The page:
Restoration, Reconciliation, and The Return of An Inheritance

There were to be six cities. Of the forty-eight cities to be given to the Levites, six of them were to be designated as cities of refuge. Six cities scattered throughout the land of promise where anyone who killed another person unintentionally could flee from “the avenger of blood.” There the manslayer would be protected until he received due process, until “the congregation” could review his case and determine that, in fact, the death he had caused occurred inadvertently and without intent. And having been cleared as a murderer, yet still accountable as a manslayer, he was to remain in the city of refuge under its protection (Numbers 35:9-25a).

Protected but not restored. Safe but not reconciled. Spared in life but separated from his inheritance. But there was an event that could lead to restoration, reconciliation and the return of an inheritance.

And the congregation shall rescue the manslayer from the hand of the avenger of blood, and the congregation shall restore him to his city of refuge to which he had fled, and he shall live in it until the death of the high priest who was anointed with the holy oil. . . . For he must remain in his city of refuge until the death of the high priest, but after the death of the high priest the manslayer may return to the land of his possession.

(Numbers 35:25, 28 ESV)

To leave a city of refuge before the high priest’s death was to leave its protection and thus invite the avenger of blood to avenge the blood of the one killed (35:26-27). But to wait until the high priest’s death was to walk out of a city of refuge as a free man, no debt owing for his accidental crime. To leave the gates of these cities of asylum after God’s highest representative had died, was to return, without fear or recrimination, to his city and his people. The life of the high priest was sufficient to warrant restoration, reconciliation, and the return of an inheritance.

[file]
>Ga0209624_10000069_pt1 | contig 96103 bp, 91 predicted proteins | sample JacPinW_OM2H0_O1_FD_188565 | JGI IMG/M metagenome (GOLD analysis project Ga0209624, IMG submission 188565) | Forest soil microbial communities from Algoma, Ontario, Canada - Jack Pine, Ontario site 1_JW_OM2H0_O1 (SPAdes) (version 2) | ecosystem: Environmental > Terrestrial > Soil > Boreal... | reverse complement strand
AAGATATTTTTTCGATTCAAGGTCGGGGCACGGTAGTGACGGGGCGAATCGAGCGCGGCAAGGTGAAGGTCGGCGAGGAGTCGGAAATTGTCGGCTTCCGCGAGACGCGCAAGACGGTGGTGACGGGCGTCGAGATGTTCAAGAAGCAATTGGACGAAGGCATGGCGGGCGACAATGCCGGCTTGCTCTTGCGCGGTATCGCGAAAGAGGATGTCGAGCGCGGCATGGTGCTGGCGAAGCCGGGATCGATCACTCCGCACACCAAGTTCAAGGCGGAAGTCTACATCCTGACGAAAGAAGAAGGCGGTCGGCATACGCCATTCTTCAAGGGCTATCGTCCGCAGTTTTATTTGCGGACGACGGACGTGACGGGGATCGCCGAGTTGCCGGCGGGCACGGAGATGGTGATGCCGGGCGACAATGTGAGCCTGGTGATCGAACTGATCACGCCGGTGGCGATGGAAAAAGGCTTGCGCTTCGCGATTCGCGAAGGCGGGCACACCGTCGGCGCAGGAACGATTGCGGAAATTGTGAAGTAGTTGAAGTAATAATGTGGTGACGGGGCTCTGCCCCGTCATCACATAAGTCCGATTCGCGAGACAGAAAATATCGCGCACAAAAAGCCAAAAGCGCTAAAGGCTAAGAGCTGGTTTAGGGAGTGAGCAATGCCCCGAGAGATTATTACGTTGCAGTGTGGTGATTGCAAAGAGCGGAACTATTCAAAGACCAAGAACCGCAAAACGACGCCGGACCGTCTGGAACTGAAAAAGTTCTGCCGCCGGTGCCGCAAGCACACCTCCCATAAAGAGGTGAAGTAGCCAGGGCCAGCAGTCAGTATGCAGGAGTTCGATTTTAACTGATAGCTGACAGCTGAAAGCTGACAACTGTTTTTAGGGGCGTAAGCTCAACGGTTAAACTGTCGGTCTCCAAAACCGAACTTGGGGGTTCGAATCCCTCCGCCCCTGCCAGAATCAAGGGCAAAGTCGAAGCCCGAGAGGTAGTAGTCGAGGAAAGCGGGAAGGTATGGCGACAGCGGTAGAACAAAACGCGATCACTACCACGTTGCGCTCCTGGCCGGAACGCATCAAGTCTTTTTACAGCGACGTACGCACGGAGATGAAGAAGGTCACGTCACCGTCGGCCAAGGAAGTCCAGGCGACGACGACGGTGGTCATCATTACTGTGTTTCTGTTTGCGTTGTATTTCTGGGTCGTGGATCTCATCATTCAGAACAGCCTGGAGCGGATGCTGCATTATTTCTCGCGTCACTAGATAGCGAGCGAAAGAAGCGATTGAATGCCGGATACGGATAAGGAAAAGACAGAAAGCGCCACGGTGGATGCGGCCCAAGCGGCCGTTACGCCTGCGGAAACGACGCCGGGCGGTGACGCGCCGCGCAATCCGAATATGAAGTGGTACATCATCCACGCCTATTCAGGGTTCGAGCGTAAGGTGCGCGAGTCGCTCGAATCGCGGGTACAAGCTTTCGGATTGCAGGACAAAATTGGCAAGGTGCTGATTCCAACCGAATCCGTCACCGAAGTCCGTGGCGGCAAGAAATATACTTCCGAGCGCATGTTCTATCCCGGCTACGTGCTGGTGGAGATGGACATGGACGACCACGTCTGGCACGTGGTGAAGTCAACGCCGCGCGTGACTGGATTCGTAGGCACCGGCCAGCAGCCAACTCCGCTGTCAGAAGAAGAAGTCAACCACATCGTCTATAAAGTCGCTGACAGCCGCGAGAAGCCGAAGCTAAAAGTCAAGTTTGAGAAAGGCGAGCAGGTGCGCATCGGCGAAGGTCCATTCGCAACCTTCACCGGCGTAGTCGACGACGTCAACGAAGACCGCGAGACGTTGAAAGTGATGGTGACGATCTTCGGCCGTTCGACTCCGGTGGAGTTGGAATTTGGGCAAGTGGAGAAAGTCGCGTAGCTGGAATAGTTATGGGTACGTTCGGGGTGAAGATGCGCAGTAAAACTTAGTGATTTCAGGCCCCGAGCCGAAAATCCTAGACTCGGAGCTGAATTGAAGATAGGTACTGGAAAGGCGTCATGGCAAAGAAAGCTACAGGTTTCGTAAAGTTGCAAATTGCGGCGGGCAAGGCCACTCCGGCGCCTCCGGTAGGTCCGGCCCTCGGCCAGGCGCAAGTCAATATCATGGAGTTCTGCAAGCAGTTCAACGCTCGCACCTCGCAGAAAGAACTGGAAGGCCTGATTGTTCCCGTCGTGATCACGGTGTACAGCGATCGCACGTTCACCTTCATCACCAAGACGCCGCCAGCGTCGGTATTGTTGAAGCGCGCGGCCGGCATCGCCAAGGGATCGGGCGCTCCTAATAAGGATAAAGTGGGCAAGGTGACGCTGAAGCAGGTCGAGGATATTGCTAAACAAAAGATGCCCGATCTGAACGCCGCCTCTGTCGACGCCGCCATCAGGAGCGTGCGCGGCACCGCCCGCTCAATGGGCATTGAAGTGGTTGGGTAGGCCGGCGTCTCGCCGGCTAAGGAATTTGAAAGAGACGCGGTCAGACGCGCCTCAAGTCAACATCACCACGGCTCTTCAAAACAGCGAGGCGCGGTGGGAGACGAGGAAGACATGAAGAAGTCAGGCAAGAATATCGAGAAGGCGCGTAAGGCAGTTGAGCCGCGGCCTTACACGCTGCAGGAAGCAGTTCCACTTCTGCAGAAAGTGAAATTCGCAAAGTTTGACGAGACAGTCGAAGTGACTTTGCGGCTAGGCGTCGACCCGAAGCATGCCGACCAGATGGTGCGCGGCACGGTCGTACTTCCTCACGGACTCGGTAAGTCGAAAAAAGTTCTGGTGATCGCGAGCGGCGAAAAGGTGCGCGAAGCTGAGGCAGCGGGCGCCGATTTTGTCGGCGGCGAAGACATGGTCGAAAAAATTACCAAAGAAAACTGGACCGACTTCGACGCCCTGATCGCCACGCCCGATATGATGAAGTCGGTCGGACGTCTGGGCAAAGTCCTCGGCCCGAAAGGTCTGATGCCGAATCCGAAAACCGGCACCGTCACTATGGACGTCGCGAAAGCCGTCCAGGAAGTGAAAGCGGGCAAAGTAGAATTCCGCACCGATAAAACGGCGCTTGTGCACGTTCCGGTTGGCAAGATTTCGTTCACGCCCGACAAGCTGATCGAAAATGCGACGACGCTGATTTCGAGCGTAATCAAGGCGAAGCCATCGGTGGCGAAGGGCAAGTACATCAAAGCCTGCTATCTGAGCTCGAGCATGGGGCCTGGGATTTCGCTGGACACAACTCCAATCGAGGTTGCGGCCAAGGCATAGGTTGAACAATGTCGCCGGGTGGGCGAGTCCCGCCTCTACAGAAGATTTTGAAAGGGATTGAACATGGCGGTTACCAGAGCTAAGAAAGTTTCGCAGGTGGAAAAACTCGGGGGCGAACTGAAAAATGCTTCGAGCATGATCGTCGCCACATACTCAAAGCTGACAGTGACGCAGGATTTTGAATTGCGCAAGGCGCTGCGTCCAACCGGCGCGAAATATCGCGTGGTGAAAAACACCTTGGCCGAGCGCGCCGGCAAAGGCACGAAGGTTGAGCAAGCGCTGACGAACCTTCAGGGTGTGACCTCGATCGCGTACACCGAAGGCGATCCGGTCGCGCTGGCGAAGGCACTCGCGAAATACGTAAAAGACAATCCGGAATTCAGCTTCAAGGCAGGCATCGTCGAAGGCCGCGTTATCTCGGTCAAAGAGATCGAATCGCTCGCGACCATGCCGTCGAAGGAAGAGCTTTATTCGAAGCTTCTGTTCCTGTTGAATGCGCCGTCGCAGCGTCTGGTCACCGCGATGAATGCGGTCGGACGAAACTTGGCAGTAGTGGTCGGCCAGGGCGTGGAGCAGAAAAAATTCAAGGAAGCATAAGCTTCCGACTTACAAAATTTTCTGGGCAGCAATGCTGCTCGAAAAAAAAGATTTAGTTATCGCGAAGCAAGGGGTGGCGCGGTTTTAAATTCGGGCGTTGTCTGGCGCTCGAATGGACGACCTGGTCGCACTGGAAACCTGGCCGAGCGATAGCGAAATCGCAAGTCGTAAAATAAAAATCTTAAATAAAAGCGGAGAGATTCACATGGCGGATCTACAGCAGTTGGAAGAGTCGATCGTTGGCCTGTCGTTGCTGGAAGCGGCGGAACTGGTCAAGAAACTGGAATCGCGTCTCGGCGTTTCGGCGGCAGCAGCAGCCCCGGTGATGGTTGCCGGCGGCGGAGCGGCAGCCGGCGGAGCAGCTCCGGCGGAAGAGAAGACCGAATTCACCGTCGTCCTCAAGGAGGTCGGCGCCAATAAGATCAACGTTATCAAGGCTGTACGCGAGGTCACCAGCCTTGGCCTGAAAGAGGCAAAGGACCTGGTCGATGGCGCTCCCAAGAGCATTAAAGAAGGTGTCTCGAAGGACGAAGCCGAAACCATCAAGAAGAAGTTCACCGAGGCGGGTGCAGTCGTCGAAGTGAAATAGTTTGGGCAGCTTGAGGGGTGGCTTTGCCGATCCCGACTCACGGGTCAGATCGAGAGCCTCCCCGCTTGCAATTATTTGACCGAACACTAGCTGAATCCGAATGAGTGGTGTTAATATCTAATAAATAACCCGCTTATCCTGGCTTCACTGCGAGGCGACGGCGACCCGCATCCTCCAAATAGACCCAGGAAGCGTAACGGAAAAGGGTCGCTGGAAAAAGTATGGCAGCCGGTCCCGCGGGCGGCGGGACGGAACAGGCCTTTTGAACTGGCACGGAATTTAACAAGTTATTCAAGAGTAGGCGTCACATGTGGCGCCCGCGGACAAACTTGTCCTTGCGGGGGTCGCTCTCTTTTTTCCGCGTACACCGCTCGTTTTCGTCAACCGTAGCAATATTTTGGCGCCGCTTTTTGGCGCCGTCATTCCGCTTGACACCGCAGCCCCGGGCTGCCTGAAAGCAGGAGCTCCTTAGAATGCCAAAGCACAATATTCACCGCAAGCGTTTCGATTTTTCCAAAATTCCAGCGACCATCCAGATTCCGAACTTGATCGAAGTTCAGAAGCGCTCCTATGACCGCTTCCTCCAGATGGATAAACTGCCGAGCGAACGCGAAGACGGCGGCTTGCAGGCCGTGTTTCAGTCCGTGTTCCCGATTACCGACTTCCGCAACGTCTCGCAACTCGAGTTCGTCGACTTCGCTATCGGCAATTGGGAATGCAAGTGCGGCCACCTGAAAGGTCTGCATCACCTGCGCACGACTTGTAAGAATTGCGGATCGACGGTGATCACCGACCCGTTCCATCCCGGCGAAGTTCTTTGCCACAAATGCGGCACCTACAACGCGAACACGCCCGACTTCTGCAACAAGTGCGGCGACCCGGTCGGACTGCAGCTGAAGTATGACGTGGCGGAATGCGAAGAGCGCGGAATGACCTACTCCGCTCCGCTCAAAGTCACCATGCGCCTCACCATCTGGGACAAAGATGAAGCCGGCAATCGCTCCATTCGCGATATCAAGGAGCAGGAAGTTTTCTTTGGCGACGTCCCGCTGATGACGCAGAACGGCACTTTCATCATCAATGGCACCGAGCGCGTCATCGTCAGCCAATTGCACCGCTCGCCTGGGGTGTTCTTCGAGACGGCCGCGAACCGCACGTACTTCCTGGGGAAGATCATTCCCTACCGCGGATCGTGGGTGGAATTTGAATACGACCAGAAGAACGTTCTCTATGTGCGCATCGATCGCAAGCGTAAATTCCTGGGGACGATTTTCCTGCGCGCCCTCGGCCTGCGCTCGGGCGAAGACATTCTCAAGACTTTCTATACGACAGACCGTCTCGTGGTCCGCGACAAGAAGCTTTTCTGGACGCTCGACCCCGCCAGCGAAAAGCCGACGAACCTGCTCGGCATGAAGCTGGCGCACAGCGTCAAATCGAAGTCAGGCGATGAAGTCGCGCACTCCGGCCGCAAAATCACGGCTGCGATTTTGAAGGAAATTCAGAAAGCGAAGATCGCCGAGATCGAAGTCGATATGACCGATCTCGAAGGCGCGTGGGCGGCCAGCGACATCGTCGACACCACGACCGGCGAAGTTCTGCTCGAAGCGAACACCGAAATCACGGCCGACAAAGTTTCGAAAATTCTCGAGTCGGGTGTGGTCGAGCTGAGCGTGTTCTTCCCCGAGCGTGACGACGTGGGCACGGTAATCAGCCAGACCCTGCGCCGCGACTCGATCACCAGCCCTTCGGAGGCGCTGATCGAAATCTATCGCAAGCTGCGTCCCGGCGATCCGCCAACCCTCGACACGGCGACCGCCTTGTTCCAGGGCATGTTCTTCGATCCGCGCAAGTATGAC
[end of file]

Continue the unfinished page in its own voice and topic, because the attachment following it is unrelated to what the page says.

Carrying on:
And you can’t help but read this and think that this provision foreshadows our great High Priest.

In a sense, all sinners reside in the “protective custody” of God’s patience and longsuffering. Guilty of transgressions–many done in ignorance, many not so much–we are spared immediate judgment for our sin. But we live separated from God, at enmity with His holy nature, and apart from the eternal inheritance offered to all. Alive, but not living as intended by the Creator. Doing life but not the abundant life. “Strangers to the covenants of promise, having no hope and without God in the world” (Eph. 2:12). No hope, that is, until the death of the High Priest.

But when Christ appeared as a High Priest of the good things that have come, then through the greater and more perfect tent (not made with hands, that is, not of this creation) He entered once for all into the holy places, not by means of the blood of goats and calves but by means of His own blood, thus securing an eternal redemption.

(Hebrews 9:11-12 ESV)

He came that He should die. He offered Himself that the captive could go free. He died so that there would be a way for the manslayer, and every other sinner, to know eternal redemption through His blood.

And for all who acknowledge their sin . . . who recognize His grace–even while they were yet sinners . . . and who appropriate the High Priest’s death on their behalf, the gates are opened. And there is restoration. And there is reconciliation. And there is the promise of an inheritance God longs His children to possess.

All because a high priest died. The High Priest, Jesus the Son of God. He who died, rose again, and lives now to ever make intercession.

Such is the grace of God.

To Him be glory now and forevermore.

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